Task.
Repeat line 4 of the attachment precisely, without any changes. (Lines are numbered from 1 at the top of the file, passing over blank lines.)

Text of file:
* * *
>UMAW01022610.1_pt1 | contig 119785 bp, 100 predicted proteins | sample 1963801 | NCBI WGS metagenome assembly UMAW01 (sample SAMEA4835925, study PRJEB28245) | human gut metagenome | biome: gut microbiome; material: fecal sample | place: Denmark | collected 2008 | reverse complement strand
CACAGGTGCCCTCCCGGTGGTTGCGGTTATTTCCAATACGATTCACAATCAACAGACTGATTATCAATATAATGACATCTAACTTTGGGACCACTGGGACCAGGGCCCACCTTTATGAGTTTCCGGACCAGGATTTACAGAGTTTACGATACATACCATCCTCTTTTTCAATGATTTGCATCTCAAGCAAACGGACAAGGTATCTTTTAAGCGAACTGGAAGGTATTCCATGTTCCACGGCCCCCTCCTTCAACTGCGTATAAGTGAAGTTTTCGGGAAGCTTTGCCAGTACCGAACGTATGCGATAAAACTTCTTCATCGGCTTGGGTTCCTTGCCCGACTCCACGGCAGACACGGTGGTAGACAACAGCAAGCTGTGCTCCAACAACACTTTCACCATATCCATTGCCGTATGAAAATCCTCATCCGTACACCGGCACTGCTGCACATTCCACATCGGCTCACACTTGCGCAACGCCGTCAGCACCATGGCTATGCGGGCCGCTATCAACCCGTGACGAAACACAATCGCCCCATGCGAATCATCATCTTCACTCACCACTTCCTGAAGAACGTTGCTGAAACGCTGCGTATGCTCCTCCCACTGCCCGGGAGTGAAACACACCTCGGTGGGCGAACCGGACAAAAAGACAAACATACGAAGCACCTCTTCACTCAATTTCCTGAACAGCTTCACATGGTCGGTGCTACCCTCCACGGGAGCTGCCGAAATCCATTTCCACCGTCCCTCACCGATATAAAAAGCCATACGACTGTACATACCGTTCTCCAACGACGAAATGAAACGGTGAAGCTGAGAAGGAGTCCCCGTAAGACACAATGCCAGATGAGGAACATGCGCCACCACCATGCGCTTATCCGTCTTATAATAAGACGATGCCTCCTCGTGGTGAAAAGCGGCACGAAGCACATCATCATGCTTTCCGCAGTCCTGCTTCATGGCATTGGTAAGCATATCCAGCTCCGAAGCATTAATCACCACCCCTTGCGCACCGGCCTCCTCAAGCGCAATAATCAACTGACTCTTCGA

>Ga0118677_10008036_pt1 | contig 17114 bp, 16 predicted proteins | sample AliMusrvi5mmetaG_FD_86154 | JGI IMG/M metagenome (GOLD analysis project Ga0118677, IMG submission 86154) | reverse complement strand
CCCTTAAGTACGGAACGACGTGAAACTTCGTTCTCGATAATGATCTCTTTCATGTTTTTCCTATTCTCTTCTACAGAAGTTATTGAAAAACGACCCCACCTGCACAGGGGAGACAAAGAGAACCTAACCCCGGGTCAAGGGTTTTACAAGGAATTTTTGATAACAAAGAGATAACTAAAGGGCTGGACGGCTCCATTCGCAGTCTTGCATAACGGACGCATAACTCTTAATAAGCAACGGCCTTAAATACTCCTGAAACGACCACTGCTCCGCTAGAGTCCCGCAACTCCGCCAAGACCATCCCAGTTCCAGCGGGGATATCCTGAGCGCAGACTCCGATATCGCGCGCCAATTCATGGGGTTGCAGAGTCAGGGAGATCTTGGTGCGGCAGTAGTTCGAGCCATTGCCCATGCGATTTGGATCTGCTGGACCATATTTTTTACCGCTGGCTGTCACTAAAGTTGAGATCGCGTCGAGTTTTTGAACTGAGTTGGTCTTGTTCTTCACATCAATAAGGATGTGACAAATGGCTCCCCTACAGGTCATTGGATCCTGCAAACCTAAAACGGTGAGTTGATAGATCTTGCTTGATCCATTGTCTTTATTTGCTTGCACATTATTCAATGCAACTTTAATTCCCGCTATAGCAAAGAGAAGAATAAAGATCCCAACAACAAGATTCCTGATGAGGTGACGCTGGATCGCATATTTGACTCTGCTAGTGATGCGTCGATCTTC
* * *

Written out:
CCCTTAAGTACGGAACGACGTGAAACTTCGTTCTCGATAATGATCTCTTTCATGTTTTTCCTATTCTCTTCTACAGAAGTTATTGAAAAACGACCCCACCTGCACAGGGGAGACAAAGAGAACCTAACCCCGGGTCAAGGGTTTTACAAGGAATTTTTGATAACAAAGAGATAACTAAAGGGCTGGACGGCTCCATTCGCAGTCTTGCATAACGGACGCATAACTCTTAATAAGCAACGGCCTTAAATACTCCTGAAACGACCACTGCTCCGCTAGAGTCCCGCAACTCCGCCAAGACCATCCCAGTTCCAGCGGGGATATCCTGAGCGCAGACTCCGATATCGCGCGCCAATTCATGGGGTTGCAGAGTCAGGGAGATCTTGGTGCGGCAGTAGTTCGAGCCATTGCCCATGCGATTTGGATCTGCTGGACCATATTTTTTACCGCTGGCTGTCACTAAAGTTGAGATCGCGTCGAGTTTTTGAACTGAGTTGGTCTTGTTCTTCACATCAATAAGGATGTGACAAATGGCTCCCCTACAGGTCATTGGATCCTGCAAACCTAAAACGGTGAGTTGATAGATCTTGCTTGATCCATTGTCTTTATTTGCTTGCACATTATTCAATGCAACTTTAATTCCCGCTATAGCAAAGAGAAGAATAAAGATCCCAACAACAAGATTCCTGATGAGGTGACGCTGGATCGCATATTTGACTCTGCTAGTGATGCGTCGATCTTC